existed among Hoosier households during the 19th century.
- PRELIMINARY EFFORTS TOWARD A CULTURAL RESOURCE
SURVEY OF THE CHARCOAL-BASED IRON INDUSTRY IN EAST
TENNESSEE, CA. 1770-1890. C. Alan Longmire. 4(1-2):180-193. 2009. Tennessee led the southeast in iron production for the first part of the nineteenth century, with
production centered in the eastern part of the state. Although some studies have been done in the
past by historians and geologists, there has to date never been a holistic attempt at cataloging
the cultural resources connected with that industry in the eastern part of the state. This paper
will outline the steps to be taken in that regard, with the ultimate result to be a publication on the
subject similar to the 1988 survey of Tennessee’s western highland rim iron industry by Smith,
Stripling, and Brannon.
- NEW ROCK AND CAVE ART SITES IN TENNESSEE: 2007. Jan F. Simek, Sarah A. Blankenship, Nicholas P. Herrmann, Sarah C.
Sherwood, and Alan Cressler. 4(1-2):194-210. 2009. Between 2006 and 2007, a number of previously unknown prehistoric open air rock art and dark
zone cave art sites were discovered by archaeologists from and associated with the University of
Tennessee. Included among these new sites are the oldest directly dated pictograph from the
eastern woodlands, found in a cave near Knoxville, several cave burial sites that have associated
art, and a number of pictographs found high on the bluffs of the Cumberland Plateau. Variability
in this prehistoric art is discussed and several patterns in their nature and distribution are documented.
BUFFALO ROCK (11JS49): A HISTORIC PERIOD NATIVE AMERICAN
ROCK ART SITE IN JOHNSON COUNTY, ILLINOIS. Mark J. Wagner, Mary R. McCorvie, and Charles A. Swedlund. 4(1-2):211-228. 2009. The Buffalo Rock Site is a pictograph site located in a rockshelter in Pope County, Illinois. Here,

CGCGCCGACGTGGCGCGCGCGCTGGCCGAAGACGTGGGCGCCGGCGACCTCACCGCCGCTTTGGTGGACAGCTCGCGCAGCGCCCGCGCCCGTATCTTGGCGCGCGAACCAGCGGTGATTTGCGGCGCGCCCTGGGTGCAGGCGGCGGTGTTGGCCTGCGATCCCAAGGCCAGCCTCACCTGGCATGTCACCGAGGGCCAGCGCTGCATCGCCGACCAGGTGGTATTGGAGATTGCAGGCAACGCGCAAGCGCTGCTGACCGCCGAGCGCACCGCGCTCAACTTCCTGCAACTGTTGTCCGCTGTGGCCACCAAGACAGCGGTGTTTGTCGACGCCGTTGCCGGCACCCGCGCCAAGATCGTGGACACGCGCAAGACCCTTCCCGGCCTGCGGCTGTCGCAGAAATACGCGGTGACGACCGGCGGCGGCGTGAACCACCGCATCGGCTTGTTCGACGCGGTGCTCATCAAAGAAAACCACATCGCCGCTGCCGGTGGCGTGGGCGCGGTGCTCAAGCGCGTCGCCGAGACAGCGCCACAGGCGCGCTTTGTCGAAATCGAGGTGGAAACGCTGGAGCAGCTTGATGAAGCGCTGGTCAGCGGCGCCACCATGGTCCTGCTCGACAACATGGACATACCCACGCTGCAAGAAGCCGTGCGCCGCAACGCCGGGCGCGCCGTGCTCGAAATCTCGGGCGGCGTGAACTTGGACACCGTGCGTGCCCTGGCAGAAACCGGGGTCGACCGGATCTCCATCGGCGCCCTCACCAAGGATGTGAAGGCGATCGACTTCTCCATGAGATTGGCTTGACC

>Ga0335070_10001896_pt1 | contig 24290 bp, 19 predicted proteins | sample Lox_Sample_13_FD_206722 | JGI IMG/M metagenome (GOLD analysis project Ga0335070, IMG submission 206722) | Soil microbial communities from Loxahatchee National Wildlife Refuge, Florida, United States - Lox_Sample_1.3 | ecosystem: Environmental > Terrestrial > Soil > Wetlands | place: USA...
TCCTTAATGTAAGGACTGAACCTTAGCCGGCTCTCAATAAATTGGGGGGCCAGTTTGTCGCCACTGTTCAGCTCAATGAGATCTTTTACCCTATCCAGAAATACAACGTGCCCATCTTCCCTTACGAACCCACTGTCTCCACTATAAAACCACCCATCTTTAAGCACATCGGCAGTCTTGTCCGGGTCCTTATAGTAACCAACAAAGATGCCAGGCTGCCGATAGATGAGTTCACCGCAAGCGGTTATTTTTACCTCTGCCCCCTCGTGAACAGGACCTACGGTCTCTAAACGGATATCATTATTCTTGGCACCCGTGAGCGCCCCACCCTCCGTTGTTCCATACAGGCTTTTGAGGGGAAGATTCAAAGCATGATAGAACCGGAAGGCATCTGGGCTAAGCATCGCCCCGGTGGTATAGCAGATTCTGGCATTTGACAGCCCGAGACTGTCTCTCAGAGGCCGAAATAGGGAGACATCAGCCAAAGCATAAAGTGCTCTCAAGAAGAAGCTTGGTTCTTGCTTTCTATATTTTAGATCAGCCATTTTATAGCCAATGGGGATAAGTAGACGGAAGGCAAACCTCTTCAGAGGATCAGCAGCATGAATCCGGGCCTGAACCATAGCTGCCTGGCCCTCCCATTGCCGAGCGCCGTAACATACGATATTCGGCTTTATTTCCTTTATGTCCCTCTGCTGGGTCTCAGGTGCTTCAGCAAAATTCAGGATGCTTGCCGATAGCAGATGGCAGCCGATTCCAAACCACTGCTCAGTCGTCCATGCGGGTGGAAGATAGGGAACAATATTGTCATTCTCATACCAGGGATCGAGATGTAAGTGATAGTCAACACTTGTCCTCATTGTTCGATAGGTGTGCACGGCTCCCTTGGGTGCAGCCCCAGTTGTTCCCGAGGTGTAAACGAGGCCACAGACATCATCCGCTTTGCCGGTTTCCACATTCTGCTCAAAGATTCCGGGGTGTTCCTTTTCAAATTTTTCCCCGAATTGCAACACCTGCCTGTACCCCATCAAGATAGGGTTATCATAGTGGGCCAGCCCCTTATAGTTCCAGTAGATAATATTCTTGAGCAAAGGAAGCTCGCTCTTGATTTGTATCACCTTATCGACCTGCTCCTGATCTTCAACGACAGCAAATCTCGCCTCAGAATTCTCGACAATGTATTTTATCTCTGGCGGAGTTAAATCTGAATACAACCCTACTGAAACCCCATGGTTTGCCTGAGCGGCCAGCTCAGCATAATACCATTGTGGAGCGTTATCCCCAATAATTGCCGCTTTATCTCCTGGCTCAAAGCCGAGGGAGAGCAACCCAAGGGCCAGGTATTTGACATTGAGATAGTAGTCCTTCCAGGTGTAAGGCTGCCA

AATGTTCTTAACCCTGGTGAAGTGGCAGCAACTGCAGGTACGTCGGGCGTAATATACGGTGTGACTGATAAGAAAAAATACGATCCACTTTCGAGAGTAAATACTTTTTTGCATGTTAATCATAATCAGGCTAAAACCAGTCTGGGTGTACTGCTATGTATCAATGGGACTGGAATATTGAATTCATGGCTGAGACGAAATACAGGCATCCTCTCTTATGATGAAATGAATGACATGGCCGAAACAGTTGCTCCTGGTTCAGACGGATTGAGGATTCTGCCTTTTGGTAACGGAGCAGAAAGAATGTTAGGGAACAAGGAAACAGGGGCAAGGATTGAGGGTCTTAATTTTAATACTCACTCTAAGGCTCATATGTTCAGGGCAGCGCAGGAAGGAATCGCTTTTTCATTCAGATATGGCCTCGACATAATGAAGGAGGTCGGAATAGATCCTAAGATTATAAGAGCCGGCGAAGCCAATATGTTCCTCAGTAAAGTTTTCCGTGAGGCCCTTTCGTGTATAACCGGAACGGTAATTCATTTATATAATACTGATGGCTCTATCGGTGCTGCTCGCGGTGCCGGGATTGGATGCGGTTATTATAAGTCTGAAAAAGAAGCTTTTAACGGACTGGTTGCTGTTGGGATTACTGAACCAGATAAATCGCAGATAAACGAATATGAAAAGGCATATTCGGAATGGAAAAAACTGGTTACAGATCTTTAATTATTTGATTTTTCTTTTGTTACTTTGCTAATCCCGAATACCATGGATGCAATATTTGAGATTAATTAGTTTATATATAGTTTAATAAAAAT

we present a site description, history, and historical context for the location. We conclude that
the Buffalo Rock site paintings represent a series of related images created over a very short period
of time, possibly even in a single visit, by ca. A.D. 1700-1800 Native American peoples
traveling along the Golconda-Kaskaskia Trace through southern Illinois.
- CRADLE OF THE MIDDLE CLASS?: CERAMIC AND ARCHITECTURAL
ANALYSIS OF TWO SOUTHEASTERN URBAN HOUSEHOLDS. Amy L. Young. 4(1-2):229-241. 2009. The emergence of the American white-collar middle class followed on the heels of the Second
Great Awakening and coincided with the creation of industrial capitalism. It is within this cultural
framework that the “cult of domesticity” arose. This phenomenon, though national in
scope, has been the subject of archaeological studies predominantly in the urban Northeast. This
study presents data from two middle-class urban sites, Blount Mansion in Knoxville, Tennessee
and The Oaks in Jackson, Mississippi. Analysis of ceramics, domestic architecture and historical
data indicate that Southeastern housewives during the late antebellum period were full participants
in the cult of domesticity that sought to define the values of the emerging middle class.
- EDITORS CORNER. 5(1):1-4. 2010. Kevin E. Smith and Michael C. Moore.
- A SUMMARY OF EXPLORATORY AND SALVAGE ARCHAEOLOGICAL
INVESTIGATIONS AT THE BRICK CHURCH MOUND SITE (40DV39),
DAVIDSON COUNTY, TENNESSEE. Gary Barker and Carl Kuttruff. 5(1):5-30. The Brick Church Mound site was a Middle Cumberland Mississippian town with a large
platform mound and several smaller mounds located in what is now suburban north Nashville,
Davidson County, Tennessee. The site was initially described by Frederic Ward Putnam in 1878
and remained relatively undisturbed for about a century. However, over the past 30 years the
site has been almost entirely destroyed by residential and church development. This work
provides a summary of exploratory and salvage archaeological investigations at the Brick
Church Mound site since it was first reported some 130 years ago.
- NEW PERSPECTIVES ON LATE WOODLAND ARCHITECTURE AND
SETTLEMENT IN EASTERN TENNESSEE: EVIDENCE FROM THE
DeARMOND SITE (40RE12). Lynne P. Sullivan and Shannon D. Koerner. 5(1);31-50. Evidence of Late Woodland (c. A.D. 600-900) settlements has been difficult to find in eastern
Tennessee. Burial mounds (“Hamilton” mounds) dating to this time period are well known and